Information wants to be free, said Stuart Brand, adding in a less well reported codicil that it also wants to be expensive.
One of the most expensive bits of free information today has been the identity and nature of a parliamentary question, to be asked in the House of Commons about gagging orders imposed by a court on the Guardian newspaper. Although the Guardian was comprehensively barred from reporting on the question in any way whatsoever - part of a trend towards ever more draconian judgements that prevent people even knowing such orders exist - it did say that the order appeared to contravene the 1689 Bill of Rights. Which is admirably curt on the subject:
"That the freedom of speech and debates or proceedings in Parliament ought not to be impeached or questioned in any court or place out of Parliament;"
As the paper put it: "The Guardian is also forbidden from telling its readers why the paper is prevented – for the first time in memory – from reporting parliament. Legal obstacles, which cannot be identified, involve proceedings, which cannot be mentioned, on behalf of a client who must remain secret."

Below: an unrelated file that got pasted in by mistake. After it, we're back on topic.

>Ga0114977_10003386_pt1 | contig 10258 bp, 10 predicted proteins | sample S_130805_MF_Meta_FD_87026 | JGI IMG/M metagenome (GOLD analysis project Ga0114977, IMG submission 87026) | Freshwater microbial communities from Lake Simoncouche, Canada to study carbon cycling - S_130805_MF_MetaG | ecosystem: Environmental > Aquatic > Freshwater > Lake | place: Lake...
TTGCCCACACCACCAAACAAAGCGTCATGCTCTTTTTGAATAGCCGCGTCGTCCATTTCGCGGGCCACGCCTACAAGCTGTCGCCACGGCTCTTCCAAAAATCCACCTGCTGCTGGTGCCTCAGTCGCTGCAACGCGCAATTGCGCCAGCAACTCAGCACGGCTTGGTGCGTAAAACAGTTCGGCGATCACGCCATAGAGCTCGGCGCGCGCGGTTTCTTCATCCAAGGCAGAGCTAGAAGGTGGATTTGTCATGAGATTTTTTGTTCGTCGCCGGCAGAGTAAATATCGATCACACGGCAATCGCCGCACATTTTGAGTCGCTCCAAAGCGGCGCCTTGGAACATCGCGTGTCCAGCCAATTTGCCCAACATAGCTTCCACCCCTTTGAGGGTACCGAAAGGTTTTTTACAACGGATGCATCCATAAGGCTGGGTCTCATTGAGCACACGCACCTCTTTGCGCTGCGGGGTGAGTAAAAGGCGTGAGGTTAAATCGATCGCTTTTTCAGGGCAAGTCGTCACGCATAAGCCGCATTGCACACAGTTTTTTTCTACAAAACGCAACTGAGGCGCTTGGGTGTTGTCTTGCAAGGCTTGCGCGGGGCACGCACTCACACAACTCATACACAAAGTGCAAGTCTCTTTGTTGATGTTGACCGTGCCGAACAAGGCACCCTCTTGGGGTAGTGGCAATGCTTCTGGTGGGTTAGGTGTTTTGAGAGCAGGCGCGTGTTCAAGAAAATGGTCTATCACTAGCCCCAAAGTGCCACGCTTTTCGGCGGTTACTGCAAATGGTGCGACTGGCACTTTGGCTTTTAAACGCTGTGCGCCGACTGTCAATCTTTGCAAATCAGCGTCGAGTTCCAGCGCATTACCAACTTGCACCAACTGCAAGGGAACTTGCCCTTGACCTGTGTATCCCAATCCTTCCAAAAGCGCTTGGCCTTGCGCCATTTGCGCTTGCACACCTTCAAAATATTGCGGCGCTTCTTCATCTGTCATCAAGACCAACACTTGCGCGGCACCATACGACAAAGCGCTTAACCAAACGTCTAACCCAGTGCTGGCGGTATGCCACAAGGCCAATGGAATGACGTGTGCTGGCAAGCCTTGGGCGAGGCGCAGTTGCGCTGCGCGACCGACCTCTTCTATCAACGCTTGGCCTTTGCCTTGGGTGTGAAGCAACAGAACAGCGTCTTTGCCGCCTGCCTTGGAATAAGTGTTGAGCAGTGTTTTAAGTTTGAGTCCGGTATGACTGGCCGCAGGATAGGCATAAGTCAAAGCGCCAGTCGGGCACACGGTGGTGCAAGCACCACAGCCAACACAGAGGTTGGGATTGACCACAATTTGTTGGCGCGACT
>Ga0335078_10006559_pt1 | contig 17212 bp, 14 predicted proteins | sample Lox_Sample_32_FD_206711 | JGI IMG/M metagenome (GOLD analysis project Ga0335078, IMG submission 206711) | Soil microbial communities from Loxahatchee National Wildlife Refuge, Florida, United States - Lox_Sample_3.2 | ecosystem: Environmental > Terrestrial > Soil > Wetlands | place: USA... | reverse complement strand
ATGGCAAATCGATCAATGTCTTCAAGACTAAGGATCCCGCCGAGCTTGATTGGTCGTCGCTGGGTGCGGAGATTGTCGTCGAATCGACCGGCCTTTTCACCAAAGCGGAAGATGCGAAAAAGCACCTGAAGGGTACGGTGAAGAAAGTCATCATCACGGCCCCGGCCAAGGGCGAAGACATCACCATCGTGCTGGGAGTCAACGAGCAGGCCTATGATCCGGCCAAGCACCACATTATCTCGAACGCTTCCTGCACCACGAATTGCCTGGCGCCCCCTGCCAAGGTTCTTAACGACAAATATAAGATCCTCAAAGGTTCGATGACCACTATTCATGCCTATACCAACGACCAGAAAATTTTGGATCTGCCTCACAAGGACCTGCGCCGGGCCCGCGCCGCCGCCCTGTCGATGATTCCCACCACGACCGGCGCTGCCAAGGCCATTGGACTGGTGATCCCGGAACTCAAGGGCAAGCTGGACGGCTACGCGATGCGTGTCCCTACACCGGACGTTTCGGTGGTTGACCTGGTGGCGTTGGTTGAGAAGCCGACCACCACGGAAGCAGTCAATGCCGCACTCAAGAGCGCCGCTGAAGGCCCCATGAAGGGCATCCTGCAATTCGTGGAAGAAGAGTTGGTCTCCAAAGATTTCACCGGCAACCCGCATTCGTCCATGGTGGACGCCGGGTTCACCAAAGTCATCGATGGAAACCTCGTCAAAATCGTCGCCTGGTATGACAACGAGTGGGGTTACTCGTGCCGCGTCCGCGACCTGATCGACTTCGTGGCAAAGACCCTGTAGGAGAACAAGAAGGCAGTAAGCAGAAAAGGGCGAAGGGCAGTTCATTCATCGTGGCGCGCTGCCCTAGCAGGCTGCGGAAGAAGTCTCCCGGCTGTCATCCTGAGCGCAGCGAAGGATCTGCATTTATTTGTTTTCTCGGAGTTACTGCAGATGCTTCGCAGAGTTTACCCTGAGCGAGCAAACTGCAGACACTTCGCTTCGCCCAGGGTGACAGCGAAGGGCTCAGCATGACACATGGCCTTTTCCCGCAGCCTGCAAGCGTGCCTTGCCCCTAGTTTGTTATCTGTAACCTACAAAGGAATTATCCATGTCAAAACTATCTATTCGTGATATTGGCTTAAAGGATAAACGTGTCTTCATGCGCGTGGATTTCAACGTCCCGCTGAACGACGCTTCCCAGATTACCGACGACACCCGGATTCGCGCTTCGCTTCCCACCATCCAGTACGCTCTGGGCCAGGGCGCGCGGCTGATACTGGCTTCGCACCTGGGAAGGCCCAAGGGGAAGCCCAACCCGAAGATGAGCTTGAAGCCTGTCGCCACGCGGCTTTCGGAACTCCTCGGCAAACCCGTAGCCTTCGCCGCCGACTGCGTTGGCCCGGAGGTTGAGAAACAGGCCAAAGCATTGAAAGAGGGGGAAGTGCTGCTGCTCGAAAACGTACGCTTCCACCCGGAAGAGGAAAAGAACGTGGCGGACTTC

The Internet hates secrets. Fortunately, while the Guardian couldn't say anything, other people could get at the parliamentary questions and republish them - and then tell each other about what they'd found. The most notable conduit for this was Twitter, which spread the news each step of the way among its constituency of journalists, social media addicts and, lest we forget, the chap on the Clapham databus. Enough people felt angered by the whole business to push the #trafigura hashtag to the top of the trending topics, thus promoting the name of the company at the heart of the matter.
Over the past 24 hours, the news about the injunction and the injuncted material was more effectively distributed across the planet than any army of PR merchants and marketing gurus could have hoped to have achieved - a slamming wave of ire before which lawyers and judges were entirely helpless. And indeed, hours before the Guardian was due to challenge the injunction in court, the lawyers responsible for gagging Parliament caved in.
It will be a while before the implications of the Trafigura affair are fully absorbed: if nothing else, it will make litigous parties think twice before issuing the sort of absolute injunctions which have been growing in popularity even as their powers to hide from scrutiny have increased.
But there is no doubt that the events of the past day have been profoundly democratic, entirely in keeping with the Bill of Rights' sweeping away of kingly powers and its assertion of the primacy of openness among the governors of the people. In a parallel universe, attempts to muzzle parliament might be seen as treasonable - but while we'll never have libel lawyers hearing the axe being sharpened in the Tower, the end result - a chilling effect on the silencers - is just as welcome, and welcomingly just.